Bilateral white cataracts are a common cause of blindness in Tonga.
Bilateral white cataracts are a common cause of blindness in Tonga.
The Hawaiian Eye Foundation Tonga team from September 2009 is ready to board a 1950s era airplane to travel to the smaller islands.
The Hawaiian Eye Foundation Tonga team from September 2009 is ready to board a 1950s era airplane to travel to the smaller islands.
The patient in the black sweater suffered from bilateral white cataracts for many years.
The patient in the black sweater suffered from bilateral white cataracts for many years. After her vision was restored, she celebrated with her family, while the grandson who formerly served as her “seeing-eye child” enjoyed his newfound freedom.

I truly enjoyed the surgical challenges: dense cataracts, old equipment, lack of modern phaco units, inability to speak the language, and the unfamiliarity of foreign operating room customs and conditions. The intraoperative challenges made me a better surgeon and tested my ability to handle difficult situations. But the true reward came after surgery, when the patients who were blind for years regained their vision. The gratitude expressed by the patients is amazing, with tears of joy from patients as well as their family members. And once the former “seeing-eye children” realized that their elders could see again, they quickly seized the opportunity to run around and play with other kids.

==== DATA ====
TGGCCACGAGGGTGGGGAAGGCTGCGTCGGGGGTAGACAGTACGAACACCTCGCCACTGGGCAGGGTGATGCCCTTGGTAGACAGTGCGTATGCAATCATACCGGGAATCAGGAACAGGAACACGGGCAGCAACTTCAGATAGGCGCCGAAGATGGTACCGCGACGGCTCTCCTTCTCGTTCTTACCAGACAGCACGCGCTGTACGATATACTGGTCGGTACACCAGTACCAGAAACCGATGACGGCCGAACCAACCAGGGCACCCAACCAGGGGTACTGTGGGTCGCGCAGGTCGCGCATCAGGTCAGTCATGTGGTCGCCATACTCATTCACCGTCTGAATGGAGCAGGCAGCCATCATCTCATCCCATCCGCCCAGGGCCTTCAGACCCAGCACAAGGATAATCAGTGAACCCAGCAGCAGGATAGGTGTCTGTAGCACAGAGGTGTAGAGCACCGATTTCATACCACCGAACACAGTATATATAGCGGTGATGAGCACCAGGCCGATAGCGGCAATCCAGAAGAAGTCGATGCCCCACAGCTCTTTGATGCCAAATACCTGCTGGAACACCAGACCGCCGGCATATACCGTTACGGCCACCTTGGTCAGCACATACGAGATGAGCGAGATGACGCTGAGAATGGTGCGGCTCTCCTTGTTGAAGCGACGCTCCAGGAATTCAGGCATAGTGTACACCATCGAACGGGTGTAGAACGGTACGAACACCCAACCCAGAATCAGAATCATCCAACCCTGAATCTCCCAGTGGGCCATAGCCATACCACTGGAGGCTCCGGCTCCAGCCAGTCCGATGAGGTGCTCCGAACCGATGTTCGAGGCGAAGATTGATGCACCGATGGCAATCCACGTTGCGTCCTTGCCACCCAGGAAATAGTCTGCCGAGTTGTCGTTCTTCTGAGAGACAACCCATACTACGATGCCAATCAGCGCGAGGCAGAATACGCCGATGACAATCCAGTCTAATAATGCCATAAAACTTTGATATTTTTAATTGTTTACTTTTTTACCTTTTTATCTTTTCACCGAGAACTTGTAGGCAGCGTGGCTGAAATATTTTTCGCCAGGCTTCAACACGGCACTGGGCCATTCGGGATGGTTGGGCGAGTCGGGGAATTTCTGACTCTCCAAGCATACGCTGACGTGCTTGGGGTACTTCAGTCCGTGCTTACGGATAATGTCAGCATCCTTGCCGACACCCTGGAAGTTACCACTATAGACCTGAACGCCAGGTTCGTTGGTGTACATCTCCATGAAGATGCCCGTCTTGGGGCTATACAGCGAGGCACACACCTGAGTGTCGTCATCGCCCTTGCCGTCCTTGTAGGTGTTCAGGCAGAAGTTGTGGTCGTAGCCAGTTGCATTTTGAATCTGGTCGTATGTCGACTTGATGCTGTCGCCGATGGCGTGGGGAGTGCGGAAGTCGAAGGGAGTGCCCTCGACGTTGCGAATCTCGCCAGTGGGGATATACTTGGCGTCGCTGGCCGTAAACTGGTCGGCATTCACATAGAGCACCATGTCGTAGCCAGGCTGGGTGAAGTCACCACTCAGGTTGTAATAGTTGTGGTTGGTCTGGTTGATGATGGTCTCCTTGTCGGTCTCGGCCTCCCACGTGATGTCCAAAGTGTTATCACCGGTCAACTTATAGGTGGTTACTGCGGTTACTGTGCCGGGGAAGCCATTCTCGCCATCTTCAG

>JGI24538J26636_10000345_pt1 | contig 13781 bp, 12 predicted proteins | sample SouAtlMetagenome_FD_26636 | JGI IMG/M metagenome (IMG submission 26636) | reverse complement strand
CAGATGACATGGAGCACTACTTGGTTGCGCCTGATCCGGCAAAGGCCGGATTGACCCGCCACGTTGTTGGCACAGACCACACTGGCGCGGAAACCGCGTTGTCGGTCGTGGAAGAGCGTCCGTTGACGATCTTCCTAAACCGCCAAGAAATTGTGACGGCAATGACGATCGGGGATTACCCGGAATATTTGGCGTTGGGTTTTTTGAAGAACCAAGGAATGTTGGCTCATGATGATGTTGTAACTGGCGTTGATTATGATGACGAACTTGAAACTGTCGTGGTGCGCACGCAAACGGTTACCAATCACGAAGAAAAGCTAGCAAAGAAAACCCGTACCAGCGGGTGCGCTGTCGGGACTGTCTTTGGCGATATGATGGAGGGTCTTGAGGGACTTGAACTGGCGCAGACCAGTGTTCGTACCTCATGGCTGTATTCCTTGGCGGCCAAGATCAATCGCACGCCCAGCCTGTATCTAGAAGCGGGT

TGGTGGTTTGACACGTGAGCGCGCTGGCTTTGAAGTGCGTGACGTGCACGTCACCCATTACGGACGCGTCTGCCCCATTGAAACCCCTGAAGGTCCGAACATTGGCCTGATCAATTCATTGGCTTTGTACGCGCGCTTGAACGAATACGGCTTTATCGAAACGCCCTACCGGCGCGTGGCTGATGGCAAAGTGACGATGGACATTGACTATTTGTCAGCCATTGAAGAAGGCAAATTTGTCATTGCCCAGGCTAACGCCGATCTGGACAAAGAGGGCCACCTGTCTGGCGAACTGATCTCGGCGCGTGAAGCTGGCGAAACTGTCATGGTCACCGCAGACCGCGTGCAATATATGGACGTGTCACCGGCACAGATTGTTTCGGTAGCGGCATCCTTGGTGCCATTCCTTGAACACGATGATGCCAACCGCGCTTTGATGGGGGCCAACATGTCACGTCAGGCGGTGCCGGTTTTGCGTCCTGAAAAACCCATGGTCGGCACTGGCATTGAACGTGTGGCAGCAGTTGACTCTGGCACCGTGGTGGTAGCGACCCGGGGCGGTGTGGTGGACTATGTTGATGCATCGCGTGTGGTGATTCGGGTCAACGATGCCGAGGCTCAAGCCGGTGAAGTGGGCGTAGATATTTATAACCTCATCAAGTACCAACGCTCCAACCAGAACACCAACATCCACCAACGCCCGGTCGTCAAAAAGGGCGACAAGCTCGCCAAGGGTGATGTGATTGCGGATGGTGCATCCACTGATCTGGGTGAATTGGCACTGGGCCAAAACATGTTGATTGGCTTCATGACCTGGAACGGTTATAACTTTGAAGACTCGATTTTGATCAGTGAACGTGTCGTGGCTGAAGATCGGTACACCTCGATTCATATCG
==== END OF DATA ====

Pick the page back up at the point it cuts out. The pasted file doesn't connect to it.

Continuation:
One thing that struck me as odd was the lack of Tongan programs to encourage their citizens to become involved in their own health care. While doing surgery for the Tongans was helpful, I wish that I could have instructed Tongan surgeons, too. I have taught cataract surgery to many ophthalmology residents in the U.S., and I would have enjoyed teaching Tongan surgeons. I would like to see Tonga invest in its youth by setting up programs that sponsor bright Tongan high school children who want to go to college and medical school, and once they have achieved proficiency in a field, bring them back to Tonga to establish health care programs locally. With the right nurturing and guidance, one of those former “seeing-eye children” could be a Tongan cataract surgeon superstar.

After a week of doing surgeries in the capital city of Nuku’alofa, our team spent time flying and sailing to the other islands to see clinic patients, do diabetic retinal laser treatments and perform minor procedures. It was also an opportunity to give school supplies and books to children, enjoy the exotic beauty of the islands, and take a break from my cell phone and e-mail. I came back home to Los Angeles well-rested, with a sense of fulfillment after the mission and with a desire to do more mission trips to other remote corners of the globe.

  • Uday Devgan, MD, FACS, can be reached at Devgan Eye Surgery, 11600 Wilshire Blvd., Suite 200, Los Angeles, CA 90025; 800-337-1969; fax 310-388-3028; e-mail: devgan@gmail.com.
  • The Hawaiian Eye Foundation is a nonprofit organization dedicated to eye care in the Pacific and Asia regions. Bob Grossman, PhD, is the executive director of the organization and can be reached at 95-717 Kipapa Drive, #23, Mililani, HI 96789; 808-888-6217; e-mail: bob@hawaiianeyefoundation.org.